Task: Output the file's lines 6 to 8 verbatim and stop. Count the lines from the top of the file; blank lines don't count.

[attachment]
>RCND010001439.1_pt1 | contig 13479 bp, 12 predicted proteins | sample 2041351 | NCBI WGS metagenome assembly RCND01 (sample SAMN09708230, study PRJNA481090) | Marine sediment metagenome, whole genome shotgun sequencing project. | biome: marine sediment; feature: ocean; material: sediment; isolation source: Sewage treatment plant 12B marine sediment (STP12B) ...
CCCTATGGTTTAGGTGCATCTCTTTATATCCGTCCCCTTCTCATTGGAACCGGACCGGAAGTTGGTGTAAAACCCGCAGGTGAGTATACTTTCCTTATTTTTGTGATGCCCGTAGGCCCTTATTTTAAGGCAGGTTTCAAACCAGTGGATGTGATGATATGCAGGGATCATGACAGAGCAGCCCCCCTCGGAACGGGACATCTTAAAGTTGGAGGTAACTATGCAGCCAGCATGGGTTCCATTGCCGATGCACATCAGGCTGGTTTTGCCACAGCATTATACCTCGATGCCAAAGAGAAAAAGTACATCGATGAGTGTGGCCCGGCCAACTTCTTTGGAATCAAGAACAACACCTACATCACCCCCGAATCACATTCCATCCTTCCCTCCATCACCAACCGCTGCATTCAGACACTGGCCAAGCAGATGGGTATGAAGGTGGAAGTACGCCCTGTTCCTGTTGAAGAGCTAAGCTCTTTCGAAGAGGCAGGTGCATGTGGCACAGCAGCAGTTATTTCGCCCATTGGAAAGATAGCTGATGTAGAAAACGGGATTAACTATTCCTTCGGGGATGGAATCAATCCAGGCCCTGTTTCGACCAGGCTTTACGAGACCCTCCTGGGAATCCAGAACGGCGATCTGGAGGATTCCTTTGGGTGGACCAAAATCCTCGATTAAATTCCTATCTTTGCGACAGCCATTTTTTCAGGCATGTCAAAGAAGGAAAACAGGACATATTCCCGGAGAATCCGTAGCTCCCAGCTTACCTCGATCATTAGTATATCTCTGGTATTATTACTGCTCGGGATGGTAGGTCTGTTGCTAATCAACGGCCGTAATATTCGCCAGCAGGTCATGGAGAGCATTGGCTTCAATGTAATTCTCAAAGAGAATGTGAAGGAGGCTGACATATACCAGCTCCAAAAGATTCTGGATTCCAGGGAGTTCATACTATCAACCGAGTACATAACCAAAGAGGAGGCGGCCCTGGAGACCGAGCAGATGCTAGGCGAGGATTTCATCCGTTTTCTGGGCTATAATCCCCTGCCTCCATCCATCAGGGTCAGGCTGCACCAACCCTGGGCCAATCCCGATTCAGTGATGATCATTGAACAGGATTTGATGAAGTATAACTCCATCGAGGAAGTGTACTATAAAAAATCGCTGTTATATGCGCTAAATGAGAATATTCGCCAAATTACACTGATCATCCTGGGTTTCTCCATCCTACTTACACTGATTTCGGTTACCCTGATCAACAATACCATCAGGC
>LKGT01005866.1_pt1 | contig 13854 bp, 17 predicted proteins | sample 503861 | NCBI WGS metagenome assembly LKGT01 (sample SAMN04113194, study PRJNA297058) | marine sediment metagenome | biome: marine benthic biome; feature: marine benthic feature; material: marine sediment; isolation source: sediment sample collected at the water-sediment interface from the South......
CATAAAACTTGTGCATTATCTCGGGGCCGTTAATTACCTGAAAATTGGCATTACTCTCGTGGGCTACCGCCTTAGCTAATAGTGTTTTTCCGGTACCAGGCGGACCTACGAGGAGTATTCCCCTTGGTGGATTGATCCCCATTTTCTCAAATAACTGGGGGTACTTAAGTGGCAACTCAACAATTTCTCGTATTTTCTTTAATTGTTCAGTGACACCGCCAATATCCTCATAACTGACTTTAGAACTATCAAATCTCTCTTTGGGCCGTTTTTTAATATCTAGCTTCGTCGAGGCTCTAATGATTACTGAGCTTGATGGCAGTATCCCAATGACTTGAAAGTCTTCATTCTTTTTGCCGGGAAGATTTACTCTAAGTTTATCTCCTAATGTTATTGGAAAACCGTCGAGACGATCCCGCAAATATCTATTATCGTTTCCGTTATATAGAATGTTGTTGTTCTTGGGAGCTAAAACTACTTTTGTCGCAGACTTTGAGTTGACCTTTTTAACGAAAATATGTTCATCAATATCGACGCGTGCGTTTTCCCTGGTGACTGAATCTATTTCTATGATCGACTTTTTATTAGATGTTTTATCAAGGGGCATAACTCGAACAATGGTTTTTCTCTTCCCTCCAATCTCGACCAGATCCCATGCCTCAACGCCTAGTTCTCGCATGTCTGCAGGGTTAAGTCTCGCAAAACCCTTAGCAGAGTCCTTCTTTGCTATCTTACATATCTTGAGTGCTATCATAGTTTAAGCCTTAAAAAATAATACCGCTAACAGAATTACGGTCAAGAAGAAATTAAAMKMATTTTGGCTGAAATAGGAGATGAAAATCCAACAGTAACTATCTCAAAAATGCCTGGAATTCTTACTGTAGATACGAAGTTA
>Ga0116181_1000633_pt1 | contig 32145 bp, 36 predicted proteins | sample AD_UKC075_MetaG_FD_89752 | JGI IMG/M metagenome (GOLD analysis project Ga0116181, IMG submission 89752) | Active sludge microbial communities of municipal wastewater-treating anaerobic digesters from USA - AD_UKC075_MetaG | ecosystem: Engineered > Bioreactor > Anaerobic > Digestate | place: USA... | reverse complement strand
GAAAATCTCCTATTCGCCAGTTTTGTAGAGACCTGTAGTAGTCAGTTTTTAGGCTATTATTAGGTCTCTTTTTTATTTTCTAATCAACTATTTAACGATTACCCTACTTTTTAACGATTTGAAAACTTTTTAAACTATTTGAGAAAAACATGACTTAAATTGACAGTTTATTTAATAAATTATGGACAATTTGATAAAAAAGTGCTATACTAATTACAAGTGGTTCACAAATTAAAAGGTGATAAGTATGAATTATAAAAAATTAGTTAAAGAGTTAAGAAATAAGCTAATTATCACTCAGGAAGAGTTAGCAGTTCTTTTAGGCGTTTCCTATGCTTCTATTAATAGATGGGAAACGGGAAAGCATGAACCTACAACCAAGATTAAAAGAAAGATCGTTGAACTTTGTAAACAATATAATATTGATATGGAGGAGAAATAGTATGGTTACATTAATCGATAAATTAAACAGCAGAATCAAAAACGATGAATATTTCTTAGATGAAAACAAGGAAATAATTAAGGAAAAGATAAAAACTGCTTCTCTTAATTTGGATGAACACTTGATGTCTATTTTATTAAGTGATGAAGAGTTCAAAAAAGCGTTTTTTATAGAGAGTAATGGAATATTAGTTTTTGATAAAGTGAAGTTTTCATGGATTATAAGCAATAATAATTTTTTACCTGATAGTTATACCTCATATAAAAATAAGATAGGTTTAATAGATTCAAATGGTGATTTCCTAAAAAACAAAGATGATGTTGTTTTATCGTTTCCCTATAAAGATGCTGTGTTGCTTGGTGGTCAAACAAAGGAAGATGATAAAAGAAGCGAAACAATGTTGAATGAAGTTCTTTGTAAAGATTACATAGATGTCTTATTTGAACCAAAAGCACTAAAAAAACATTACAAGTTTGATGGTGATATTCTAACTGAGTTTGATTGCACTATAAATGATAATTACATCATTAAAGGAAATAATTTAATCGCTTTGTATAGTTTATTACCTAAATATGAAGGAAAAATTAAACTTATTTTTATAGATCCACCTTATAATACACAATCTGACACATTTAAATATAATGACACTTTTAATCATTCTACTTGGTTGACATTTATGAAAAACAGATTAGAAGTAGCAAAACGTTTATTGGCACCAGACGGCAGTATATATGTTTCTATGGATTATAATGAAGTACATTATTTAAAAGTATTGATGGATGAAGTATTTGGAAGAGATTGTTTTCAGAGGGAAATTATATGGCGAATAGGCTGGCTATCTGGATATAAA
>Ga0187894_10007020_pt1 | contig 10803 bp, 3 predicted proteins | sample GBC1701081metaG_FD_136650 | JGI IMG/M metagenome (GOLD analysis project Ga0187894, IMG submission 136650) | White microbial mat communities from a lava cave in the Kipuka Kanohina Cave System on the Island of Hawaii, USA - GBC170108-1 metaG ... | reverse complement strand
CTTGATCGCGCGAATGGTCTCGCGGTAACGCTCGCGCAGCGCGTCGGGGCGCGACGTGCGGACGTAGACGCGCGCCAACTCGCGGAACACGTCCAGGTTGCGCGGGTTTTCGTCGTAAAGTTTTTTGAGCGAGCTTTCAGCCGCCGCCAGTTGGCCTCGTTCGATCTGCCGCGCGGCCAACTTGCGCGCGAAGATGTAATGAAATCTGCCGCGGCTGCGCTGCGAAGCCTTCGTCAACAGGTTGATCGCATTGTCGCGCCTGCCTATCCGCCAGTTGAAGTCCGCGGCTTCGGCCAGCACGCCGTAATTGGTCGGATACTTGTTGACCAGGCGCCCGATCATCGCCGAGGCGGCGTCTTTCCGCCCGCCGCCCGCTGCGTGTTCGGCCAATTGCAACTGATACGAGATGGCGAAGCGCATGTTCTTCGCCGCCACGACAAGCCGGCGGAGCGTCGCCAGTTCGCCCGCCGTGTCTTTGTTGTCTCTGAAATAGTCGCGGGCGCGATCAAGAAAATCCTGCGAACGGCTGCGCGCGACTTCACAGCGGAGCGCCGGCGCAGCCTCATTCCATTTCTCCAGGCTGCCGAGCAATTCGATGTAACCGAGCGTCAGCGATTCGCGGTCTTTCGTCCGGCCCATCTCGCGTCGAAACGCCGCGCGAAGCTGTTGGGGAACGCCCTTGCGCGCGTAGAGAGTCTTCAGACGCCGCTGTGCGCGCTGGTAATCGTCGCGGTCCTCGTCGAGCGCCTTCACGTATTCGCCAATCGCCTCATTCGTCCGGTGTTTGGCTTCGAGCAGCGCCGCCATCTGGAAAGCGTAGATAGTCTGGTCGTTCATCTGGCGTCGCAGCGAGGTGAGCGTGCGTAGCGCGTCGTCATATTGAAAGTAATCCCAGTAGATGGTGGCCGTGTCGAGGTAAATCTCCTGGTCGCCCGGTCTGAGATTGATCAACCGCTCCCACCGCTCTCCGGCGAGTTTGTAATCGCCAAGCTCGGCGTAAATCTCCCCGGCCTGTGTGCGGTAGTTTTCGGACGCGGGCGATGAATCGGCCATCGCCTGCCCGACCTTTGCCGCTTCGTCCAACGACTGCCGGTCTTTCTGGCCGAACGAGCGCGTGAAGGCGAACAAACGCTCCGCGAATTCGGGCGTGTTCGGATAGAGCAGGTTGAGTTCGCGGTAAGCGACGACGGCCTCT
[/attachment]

GAAAATCTCCTATTCGCCAGTTTTGTAGAGACCTGTAGTAGTCAGTTTTTAGGCTATTATTAGGTCTCTTTTTTATTTTCTAATCAACTATTTAACGATTACCCTACTTTTTAACGATTTGAAAACTTTTTAAACTATTTGAGAAAAACATGACTTAAATTGACAGTTTATTTAATAAATTATGGACAATTTGATAAAAAAGTGCTATACTAATTACAAGTGGTTCACAAATTAAAAGGTGATAAGTATGAATTATAAAAAATTAGTTAAAGAGTTAAGAAATAAGCTAATTATCACTCAGGAAGAGTTAGCAGTTCTTTTAGGCGTTTCCTATGCTTCTATTAATAGATGGGAAACGGGAAAGCATGAACCTACAACCAAGATTAAAAGAAAGATCGTTGAACTTTGTAAACAATATAATATTGATATGGAGGAGAAATAGTATGGTTACATTAATCGATAAATTAAACAGCAGAATCAAAAACGATGAATATTTCTTAGATGAAAACAAGGAAATAATTAAGGAAAAGATAAAAACTGCTTCTCTTAATTTGGATGAACACTTGATGTCTATTTTATTAAGTGATGAAGAGTTCAAAAAAGCGTTTTTTATAGAGAGTAATGGAATATTAGTTTTTGATAAAGTGAAGTTTTCATGGATTATAAGCAATAATAATTTTTTACCTGATAGTTATACCTCATATAAAAATAAGATAGGTTTAATAGATTCAAATGGTGATTTCCTAAAAAACAAAGATGATGTTGTTTTATCGTTTCCCTATAAAGATGCTGTGTTGCTTGGTGGTCAAACAAAGGAAGATGATAAAAGAAGCGAAACAATGTTGAATGAAGTTCTTTGTAAAGATTACATAGATGTCTTATTTGAACCAAAAGCACTAAAAAAACATTACAAGTTTGATGGTGATATTCTAACTGAGTTTGATTGCACTATAAATGATAATTACATCATTAAAGGAAATAATTTAATCGCTTTGTATAGTTTATTACCTAAATATGAAGGAAAAATTAAACTTATTTTTATAGATCCACCTTATAATACACAATCTGACACATTTAAATATAATGACACTTTTAATCATTCTACTTGGTTGACATTTATGAAAAACAGATTAGAAGTAGCAAAACGTTTATTGGCACCAGACGGCAGTATATATGTTTCTATGGATTATAATGAAGTACATTATTTAAAAGTATTGATGGATGAAGTATTTGGAAGAGATTGTTTTCAGAGGGAAATTATATGGCGAATAGGCTGGCTATCTGGATATAAA
>Ga0187894_10007020_pt1 | contig 10803 bp, 3 predicted proteins | sample GBC1701081metaG_FD_136650 | JGI IMG/M metagenome (GOLD analysis project Ga0187894, IMG submission 136650) | White microbial mat communities from a lava cave in the Kipuka Kanohina Cave System on the Island of Hawaii, USA - GBC170108-1 metaG ... | reverse complement strand
CTTGATCGCGCGAATGGTCTCGCGGTAACGCTCGCGCAGCGCGTCGGGGCGCGACGTGCGGACGTAGACGCGCGCCAACTCGCGGAACACGTCCAGGTTGCGCGGGTTTTCGTCGTAAAGTTTTTTGAGCGAGCTTTCAGCCGCCGCCAGTTGGCCTCGTTCGATCTGCCGCGCGGCCAACTTGCGCGCGAAGATGTAATGAAATCTGCCGCGGCTGCGCTGCGAAGCCTTCGTCAACAGGTTGATCGCATTGTCGCGCCTGCCTATCCGCCAGTTGAAGTCCGCGGCTTCGGCCAGCACGCCGTAATTGGTCGGATACTTGTTGACCAGGCGCCCGATCATCGCCGAGGCGGCGTCTTTCCGCCCGCCGCCCGCTGCGTGTTCGGCCAATTGCAACTGATACGAGATGGCGAAGCGCATGTTCTTCGCCGCCACGACAAGCCGGCGGAGCGTCGCCAGTTCGCCCGCCGTGTCTTTGTTGTCTCTGAAATAGTCGCGGGCGCGATCAAGAAAATCCTGCGAACGGCTGCGCGCGACTTCACAGCGGAGCGCCGGCGCAGCCTCATTCCATTTCTCCAGGCTGCCGAGCAATTCGATGTAACCGAGCGTCAGCGATTCGCGGTCTTTCGTCCGGCCCATCTCGCGTCGAAACGCCGCGCGAAGCTGTTGGGGAACGCCCTTGCGCGCGTAGAGAGTCTTCAGACGCCGCTGTGCGCGCTGGTAATCGTCGCGGTCCTCGTCGAGCGCCTTCACGTATTCGCCAATCGCCTCATTCGTCCGGTGTTTGGCTTCGAGCAGCGCCGCCATCTGGAAAGCGTAGATAGTCTGGTCGTTCATCTGGCGTCGCAGCGAGGTGAGCGTGCGTAGCGCGTCGTCATATTGAAAGTAATCCCAGTAGATGGTGGCCGTGTCGAGGTAAATCTCCTGGTCGCCCGGTCTGAGATTGATCAACCGCTCCCACCGCTCTCCGGCGAGTTTGTAATCGCCAAGCTCGGCGTAAATCTCCCCGGCCTGTGTGCGGTAGTTTTCGGACGCGGGCGATGAATCGGCCATCGCCTGCCCGACCTTTGCCGCTTCGTCCAACGACTGCCGGTCTTTCTGGCCGAACGAGCGCGTGAAGGCGAACAAACGCTCCGCGAATTCGGGCGTGTTCGGATAGAGCAGGTTGAGTTCGCGGTAAGCGACGACGGCCTCT